Hayai Sarah: The Beat Must Go On

As with most of you, I grew up in two worlds:  An American world and a Jewish world.  Thanksgiving in my family was an coveted celebration of our American freedoms. Aside from the food and football (and I do not minimize the latter!), my family was always appreciative of the life we lived in America.  My grandparents were part of that immigrant generation; arriving in America at the beginning of the twentieth century. Thanksgiving re-enforced for all of us kids, the privileges we enjoyed growing up in a freer society.  Now, decades later, I still passionately carry the torch for Thanksgiving; and lovingly recall the childhood celebrations I shared with my parents and relatives of blessed memory. …And I still get excited about the early NFL (National Football League) game starting at noon!


Thanksgiving traditions are part of our individual and national heritage. Whatever else may transpire in our lives; whatever the political, social or economic climates, Thanksgiving remains a constant. It serves as a binding link to our American past; and hopefully it serves as a bridge to our future.


I could not imagine an America without Thanksgiving Day. We may vary in our Thanksgiving Celebrations; for not everyone eats turkey nor does everyone enjoy football.  Thanksgiving traditions are as diverse as America; our family celebrations reflect the joys of living in a pluralistic society.  Whatever our Thanksgiving particulars, the central feature is still the continuity of Thanksgiving in American life. Even if the Pilgrims would not recognize our contemporary Thanksgiving; the link we share with our Mayflower forbearers is binding (I hope the right-wing extremists who have been vocally and physically abusive over the past two weeks, become more mindful of what it truly means to be an American…).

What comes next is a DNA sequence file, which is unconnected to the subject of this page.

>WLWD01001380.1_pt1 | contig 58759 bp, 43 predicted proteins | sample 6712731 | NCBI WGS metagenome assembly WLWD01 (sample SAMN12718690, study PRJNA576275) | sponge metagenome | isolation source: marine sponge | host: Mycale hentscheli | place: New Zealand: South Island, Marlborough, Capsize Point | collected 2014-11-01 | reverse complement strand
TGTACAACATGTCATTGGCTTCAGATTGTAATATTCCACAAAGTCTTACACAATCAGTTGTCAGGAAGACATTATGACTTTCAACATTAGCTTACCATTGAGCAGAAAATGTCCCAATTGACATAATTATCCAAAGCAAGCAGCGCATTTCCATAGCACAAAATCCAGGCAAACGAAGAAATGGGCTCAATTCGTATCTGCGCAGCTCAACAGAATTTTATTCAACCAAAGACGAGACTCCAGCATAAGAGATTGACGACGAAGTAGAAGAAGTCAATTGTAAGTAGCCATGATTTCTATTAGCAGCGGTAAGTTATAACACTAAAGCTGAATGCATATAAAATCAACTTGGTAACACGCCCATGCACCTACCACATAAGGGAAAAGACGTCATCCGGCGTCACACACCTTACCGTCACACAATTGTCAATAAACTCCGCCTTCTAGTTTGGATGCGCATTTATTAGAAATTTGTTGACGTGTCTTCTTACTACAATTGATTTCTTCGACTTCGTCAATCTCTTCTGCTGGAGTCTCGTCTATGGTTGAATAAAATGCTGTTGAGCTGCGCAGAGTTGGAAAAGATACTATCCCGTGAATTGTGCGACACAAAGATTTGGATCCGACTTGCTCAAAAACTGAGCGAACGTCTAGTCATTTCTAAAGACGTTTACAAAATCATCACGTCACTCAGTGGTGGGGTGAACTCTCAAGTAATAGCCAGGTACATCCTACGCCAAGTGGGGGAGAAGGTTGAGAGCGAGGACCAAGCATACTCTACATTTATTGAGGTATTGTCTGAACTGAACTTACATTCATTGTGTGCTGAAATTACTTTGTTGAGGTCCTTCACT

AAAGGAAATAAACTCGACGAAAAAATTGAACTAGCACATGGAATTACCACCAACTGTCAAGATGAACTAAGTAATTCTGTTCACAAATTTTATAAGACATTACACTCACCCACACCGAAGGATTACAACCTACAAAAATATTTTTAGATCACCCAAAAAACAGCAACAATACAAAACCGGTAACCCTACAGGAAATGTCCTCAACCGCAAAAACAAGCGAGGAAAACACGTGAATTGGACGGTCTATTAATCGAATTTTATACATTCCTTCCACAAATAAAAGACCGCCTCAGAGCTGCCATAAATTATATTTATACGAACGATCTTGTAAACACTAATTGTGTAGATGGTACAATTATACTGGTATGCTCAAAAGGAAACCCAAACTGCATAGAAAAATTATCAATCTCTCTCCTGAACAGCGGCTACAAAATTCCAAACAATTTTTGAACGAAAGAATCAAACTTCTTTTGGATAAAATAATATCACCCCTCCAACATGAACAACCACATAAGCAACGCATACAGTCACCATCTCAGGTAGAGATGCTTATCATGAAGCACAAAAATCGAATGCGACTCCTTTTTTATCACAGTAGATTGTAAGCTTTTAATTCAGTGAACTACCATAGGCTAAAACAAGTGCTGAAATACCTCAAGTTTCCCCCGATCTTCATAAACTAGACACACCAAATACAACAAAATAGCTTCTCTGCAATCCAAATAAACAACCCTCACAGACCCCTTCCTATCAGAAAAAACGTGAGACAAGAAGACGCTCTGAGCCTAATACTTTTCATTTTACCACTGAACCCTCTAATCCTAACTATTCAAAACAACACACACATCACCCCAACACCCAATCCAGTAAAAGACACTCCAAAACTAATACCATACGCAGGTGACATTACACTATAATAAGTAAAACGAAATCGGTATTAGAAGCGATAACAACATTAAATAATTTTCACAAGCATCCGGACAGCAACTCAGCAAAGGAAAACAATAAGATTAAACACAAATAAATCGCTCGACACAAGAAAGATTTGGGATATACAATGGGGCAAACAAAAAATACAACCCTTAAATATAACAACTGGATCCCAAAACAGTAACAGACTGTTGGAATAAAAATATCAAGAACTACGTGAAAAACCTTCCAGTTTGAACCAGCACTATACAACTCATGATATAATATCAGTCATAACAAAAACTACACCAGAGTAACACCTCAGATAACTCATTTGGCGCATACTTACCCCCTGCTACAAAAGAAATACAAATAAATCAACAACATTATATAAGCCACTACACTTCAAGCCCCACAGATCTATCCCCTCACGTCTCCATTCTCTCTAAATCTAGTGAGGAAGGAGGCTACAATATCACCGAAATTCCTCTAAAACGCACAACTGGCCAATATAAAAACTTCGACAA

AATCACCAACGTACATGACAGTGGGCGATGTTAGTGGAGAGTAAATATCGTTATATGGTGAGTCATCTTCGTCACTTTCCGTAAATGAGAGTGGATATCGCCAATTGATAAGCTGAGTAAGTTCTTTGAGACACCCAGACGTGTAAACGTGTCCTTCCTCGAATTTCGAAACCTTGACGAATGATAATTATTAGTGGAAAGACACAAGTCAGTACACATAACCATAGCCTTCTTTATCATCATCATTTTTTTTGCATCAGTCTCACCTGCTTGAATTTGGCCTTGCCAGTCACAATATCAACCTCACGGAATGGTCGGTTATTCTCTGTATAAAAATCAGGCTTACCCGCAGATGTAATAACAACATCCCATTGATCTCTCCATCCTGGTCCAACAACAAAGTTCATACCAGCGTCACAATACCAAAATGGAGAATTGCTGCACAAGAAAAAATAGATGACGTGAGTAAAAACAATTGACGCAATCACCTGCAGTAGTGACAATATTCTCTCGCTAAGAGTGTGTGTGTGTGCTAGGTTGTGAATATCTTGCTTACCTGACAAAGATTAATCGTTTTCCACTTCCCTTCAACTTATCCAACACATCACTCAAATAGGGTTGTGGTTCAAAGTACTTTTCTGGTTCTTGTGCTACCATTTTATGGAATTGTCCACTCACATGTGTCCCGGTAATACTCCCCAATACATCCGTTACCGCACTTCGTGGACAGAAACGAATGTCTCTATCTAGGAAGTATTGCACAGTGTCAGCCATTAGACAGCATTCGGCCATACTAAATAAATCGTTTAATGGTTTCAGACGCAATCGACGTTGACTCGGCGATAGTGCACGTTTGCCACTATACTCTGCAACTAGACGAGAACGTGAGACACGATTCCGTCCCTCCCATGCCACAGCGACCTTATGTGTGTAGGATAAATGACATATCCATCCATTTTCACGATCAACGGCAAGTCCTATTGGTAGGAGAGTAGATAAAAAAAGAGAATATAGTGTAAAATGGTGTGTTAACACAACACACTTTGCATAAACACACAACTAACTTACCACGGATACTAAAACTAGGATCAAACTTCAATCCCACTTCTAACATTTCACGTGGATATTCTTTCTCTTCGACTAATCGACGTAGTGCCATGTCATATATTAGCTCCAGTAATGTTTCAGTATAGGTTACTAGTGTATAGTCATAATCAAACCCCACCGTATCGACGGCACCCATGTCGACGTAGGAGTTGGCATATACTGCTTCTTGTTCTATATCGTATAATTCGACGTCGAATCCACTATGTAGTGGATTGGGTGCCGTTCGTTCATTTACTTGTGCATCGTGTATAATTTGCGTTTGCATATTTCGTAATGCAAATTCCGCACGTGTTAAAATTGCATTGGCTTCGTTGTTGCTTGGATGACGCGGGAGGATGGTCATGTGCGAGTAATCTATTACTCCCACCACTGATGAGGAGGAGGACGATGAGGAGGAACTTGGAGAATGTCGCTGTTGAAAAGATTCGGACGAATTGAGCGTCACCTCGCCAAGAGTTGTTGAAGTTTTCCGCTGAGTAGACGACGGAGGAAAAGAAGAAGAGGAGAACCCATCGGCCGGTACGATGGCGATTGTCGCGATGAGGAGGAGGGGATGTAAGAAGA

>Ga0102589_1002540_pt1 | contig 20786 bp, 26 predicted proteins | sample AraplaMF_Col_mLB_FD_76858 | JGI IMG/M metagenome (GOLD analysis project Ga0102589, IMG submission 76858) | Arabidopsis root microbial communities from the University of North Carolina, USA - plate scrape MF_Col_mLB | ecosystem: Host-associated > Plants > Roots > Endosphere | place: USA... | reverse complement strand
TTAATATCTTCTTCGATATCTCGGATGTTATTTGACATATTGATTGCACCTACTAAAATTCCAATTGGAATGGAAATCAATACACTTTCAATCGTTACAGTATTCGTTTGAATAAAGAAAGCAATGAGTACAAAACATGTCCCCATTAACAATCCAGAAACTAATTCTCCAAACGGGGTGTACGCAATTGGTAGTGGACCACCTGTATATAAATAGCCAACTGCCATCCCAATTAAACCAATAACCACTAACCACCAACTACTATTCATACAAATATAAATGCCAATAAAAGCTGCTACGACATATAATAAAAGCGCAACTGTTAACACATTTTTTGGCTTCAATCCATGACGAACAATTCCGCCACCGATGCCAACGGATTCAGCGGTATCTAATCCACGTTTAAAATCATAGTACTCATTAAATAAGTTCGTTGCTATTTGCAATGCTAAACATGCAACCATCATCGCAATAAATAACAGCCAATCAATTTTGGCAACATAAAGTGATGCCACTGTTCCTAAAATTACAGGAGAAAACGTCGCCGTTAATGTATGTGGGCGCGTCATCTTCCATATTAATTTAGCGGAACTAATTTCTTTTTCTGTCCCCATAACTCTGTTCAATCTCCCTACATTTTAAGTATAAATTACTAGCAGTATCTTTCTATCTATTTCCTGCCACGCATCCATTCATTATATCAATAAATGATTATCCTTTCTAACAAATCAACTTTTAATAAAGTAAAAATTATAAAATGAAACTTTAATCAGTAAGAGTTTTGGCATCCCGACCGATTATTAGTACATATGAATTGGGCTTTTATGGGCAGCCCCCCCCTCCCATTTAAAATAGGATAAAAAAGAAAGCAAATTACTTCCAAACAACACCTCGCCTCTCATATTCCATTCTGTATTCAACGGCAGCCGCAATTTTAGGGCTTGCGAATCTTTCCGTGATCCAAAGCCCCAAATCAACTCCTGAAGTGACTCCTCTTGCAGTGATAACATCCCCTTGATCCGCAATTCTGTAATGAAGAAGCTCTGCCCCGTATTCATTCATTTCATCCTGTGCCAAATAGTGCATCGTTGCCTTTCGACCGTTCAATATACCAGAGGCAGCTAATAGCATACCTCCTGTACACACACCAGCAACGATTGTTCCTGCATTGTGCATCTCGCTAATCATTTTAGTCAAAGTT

Celebrating our continuity-along with our diversity- is essential to Judaism as well.  In this week’s Torah portion Hayai Sarah, Abraham acts upon his vision for the future Hebrew clan.  He takes a first step toward insuring his family’s continuity; commanding his trusted servant to become the first Jewish shadchan (matchmaker)  Abraham sends Eliezer to the family’s ancestral home; to find a lifetime partner for Isaac.  As customary for his generation, Abraham oversaw the process.  He disqualified women from neighboring Canaanite tribes; since the local clans were too pagan for his taste.  When Rebecca became Isaac’s partner, the next generation of Israel became secure. Rebecca and Isaac would certainly put their own inprimatur on the clan; but they would do so as Sarah and Abraham’s faithful successors.


Over the centuries, each generation of Jews (and each specific community of Jews) would express its own unique character.  Each would deviate somewhat from the generation which preceded it; shaping Jewish experiences and rituals according to its own needs. The Judaism of today therefore, is not identical with Judaism of yester year. Yet, as with our contemporary Thanksgiving; our link to the past is binding.


Just as I cannot imagine an America without Thanksgiving; I cannot imagine a Judaism devoid of of Rosh Hashanah, Shabbat or Hanukkah.  Yet, these Jewish holidays are declining and disappearing with passage of time.  We are losing Jews and Jewish celebrations because we find them increasingly tangential to our lives.  As young parents we are dismissing serious Jewish education and our responsibility to guide our children to live Jewish lives.  As they grow, we focus on success in college; often ignoring the Jewish components which are so vital in this age of BDS and campus anti-Semitism.  As adults we focus mainly on career but not on nourishing our souls.  As our children leave home we find synagogue and Jewish life having little utilitarian purpose and so we abandon our responsibility to remain connected.  Abraham took extraordinary measures to insure the continuity of his clan.  He could not expect Isaac-nor Rebecca- to be a carbon copy of him nor of Sarah; but he expect them to pledge loyalty to the future of their new faith.  Today, our identification with Am Yisrael is weakening; not because of diversity and pluralism, but because of indifference.  We may vary in our ritual practices, but variation has always been a hallmark of the Jewish people.  We adapted; but never abandoned.  Today, we are witness to the growing abandonment of Jewish life in America; to the alarming decline of identification with Am Yisrael.  As with Thanksgiving, we need to forge our contemporary brand of Judaism while still declaring our binding link to the past.


May our Thanksgiving link between past and present be matched by the Jewish link which binds Am Yisrael past and present.  I hope both links remain unsevered for centuries to come.


Happy Thanksgiving and Shabbat Shalom!

Rabbi Klayman